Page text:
I spoke harshly to Gandalf this morning; yet I hope he will forgive me. His words bought back memory, long dim but never forgotten. How could I forget?
It comes again to this, to war and death, and the Enemy above all. I was quick to lay blame, to say that the weakness of Men brought us here. But the failure lies at my feet as well, who did not act when I should. I was there, I might have... I could have...
I could not.
In the days before the great battle, I came to know Isildur as well as any, and more than most. We both sensed what lay ahead and swore to defend each other as best we might, never forgetting our ultimate purpose: to defeat the Enemy. To destroy the One Ring.
We fought together; we bled together; and in the nights before the final battle on the slopes of Mount Doom we loved together. It is in my blood to love mortals, the blood of Lúthien Tinúviel who loved Beren and thus bound herself to a mortal life. Those of her line have a choice unique to the Elves upon Middle-Earth: to remain Elvish and immortal, or to bind themselves to a mortal and become mortal themselves. And in that blood, too, a love for the swiftness and boldness of Men. It is no less with me.
But it was war and not a time for love, no matter how true, and so I made no pledge to Isildur. He served his father Elendil and I my lord Gil-Galad, and those oaths stood above all. We did not speak of "afterward"; in that time, it seemed entirely unclear that there would be a future for any of us.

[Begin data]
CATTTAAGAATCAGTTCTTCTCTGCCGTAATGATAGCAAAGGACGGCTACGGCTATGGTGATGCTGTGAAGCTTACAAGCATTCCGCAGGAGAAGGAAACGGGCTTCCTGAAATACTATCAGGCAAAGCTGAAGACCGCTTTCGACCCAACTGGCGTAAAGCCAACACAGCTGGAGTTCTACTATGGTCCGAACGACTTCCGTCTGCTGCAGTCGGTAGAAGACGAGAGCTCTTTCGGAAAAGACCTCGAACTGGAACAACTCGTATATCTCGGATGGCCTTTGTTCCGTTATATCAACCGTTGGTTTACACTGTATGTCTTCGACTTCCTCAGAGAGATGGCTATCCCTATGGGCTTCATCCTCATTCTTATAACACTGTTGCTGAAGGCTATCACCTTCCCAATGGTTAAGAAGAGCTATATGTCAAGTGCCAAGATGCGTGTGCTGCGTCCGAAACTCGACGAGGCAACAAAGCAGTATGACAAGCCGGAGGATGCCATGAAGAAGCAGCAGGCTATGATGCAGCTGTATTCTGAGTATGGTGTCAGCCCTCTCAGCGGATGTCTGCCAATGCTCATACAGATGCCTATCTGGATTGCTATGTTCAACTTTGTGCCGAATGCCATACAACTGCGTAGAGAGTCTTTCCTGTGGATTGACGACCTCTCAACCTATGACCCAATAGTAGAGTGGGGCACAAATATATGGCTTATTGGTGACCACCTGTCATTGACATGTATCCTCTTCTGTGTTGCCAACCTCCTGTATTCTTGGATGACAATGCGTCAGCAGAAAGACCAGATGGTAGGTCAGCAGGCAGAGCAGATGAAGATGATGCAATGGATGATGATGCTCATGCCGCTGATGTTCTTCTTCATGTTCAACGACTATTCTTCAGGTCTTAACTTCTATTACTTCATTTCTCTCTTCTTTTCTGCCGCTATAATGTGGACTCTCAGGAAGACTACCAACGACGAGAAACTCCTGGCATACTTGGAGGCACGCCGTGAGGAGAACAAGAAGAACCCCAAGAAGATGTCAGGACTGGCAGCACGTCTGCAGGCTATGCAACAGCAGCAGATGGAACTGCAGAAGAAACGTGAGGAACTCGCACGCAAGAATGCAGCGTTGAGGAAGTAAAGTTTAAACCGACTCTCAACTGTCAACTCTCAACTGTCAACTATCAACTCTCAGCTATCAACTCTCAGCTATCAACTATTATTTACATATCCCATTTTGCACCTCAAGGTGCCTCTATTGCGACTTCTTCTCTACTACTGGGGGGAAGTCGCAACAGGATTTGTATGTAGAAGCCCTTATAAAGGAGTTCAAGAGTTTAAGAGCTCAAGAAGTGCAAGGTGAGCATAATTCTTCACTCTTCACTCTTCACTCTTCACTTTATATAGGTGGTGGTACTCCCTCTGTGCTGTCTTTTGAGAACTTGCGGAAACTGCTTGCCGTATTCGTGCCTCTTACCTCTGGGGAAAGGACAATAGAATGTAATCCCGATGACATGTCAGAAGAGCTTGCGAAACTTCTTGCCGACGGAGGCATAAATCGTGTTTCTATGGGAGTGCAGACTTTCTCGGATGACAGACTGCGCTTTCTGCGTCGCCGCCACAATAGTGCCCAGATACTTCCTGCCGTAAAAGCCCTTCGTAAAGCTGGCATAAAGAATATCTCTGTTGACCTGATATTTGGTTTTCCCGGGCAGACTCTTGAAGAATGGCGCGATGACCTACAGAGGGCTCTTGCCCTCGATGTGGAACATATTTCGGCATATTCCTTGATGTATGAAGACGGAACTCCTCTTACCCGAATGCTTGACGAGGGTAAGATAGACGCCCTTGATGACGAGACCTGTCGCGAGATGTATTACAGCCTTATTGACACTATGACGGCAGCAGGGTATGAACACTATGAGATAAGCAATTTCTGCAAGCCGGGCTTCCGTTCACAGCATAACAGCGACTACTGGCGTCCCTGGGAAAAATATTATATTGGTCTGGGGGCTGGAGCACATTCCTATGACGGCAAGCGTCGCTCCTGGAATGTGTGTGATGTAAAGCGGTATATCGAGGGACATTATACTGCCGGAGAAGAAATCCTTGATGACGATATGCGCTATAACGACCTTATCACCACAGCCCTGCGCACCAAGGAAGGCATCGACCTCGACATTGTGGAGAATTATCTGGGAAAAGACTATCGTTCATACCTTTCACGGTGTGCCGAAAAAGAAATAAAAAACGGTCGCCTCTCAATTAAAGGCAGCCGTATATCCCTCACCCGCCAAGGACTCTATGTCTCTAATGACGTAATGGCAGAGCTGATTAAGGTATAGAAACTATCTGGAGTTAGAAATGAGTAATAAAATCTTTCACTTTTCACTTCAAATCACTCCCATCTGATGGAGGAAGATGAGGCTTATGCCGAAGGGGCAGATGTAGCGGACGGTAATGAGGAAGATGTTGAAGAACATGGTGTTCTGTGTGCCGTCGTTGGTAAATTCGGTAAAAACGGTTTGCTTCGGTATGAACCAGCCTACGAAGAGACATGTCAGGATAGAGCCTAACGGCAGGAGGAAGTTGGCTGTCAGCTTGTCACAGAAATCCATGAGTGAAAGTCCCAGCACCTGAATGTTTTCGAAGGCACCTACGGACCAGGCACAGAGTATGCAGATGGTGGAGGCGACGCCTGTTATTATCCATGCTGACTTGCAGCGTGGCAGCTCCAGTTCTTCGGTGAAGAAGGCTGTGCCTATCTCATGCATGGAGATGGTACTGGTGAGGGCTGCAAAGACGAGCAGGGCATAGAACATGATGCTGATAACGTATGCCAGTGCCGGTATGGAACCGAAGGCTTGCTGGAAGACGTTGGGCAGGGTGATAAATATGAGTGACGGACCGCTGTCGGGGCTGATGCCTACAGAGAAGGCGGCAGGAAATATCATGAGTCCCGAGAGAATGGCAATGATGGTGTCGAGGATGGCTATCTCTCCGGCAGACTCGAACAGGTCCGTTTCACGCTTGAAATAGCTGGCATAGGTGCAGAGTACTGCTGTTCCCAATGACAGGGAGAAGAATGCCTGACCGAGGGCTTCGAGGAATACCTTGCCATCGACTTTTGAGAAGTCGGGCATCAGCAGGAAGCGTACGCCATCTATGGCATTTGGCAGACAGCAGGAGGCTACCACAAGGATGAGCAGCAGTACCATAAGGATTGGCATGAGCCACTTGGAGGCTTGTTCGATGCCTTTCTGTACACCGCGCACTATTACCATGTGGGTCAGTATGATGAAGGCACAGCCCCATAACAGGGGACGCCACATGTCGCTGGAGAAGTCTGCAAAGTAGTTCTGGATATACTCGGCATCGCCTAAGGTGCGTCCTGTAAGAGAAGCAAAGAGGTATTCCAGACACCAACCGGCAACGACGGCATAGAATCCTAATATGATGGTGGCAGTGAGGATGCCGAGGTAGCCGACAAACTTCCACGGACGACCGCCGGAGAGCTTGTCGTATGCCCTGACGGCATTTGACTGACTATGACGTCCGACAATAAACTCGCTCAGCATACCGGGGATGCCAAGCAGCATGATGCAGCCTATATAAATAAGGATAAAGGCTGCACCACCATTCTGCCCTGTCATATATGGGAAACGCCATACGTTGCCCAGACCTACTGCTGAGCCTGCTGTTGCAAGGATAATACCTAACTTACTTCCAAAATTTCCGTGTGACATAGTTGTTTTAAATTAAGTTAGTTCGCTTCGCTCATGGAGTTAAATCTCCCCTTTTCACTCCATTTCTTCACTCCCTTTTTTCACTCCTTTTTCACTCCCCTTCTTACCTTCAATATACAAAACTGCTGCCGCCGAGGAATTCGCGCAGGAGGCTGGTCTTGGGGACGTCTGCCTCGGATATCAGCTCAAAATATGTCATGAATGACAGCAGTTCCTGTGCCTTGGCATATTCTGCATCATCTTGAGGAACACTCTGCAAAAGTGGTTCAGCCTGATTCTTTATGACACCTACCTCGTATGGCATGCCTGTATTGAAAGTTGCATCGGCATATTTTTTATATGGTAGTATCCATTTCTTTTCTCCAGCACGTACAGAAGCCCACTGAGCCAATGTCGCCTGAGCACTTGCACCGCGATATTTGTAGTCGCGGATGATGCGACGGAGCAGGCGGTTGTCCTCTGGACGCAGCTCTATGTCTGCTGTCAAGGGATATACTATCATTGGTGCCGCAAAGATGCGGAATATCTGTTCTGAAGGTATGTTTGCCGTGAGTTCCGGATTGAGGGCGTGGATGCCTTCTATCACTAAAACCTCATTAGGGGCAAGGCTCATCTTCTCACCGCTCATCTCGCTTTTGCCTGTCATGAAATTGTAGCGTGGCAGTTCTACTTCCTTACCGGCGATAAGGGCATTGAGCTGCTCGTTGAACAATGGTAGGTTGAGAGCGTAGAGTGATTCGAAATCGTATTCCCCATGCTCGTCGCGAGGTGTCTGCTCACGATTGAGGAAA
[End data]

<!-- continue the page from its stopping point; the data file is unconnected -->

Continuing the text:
Both Elendil and Gil-Galad fell against Sauron, and Isildur struck the Ring from Sauron's hand and his power with it. He followed me into the heart of the mountain, to destroy the thing for all time. But the cold gilt glitter of the Ring caught his eye, caught his mind, and he was lost.
Isildur, three millennia and more gone from the world and from me.
And now Aragorn Isildur's heir comes again to Rivendell, to guard the bearer of Isildur's Bane. He is...beautiful, in the way of Men, as his forefather was. As I loved Isildur, so my daughter Arwen loves Aragorn. She will choose this mortal as Lúthien did; the cycle repeats.
The cycle always repeats.
I wonder, had I bound myself to Isildur, what may have been forestalled. Would he then have been able to resist the lure of the Ring? Or do I merely flatter myself in thinking so? It is no use to dwell on it. Isildur chose, though the choice was not purely his; and I chose also.
I might have slain him there, at the volcano's edge, and done what he could not. Yet I must believe that such an act of murder would have given the Ring's evil entrance to my soul, and I would have been lost. Perhaps I too would have taken it, believing only to do good, and thereby been bent to its will. For no mortal nor Elf on Middle-Earth can resist its power save its master Sauron. And even he cannot resist its call, though he does not try.
So logic proclaims. Yet my heart cries that I might have done more; that in choosing neither love nor death my inaction ensured Isildur's doom.
I will never know.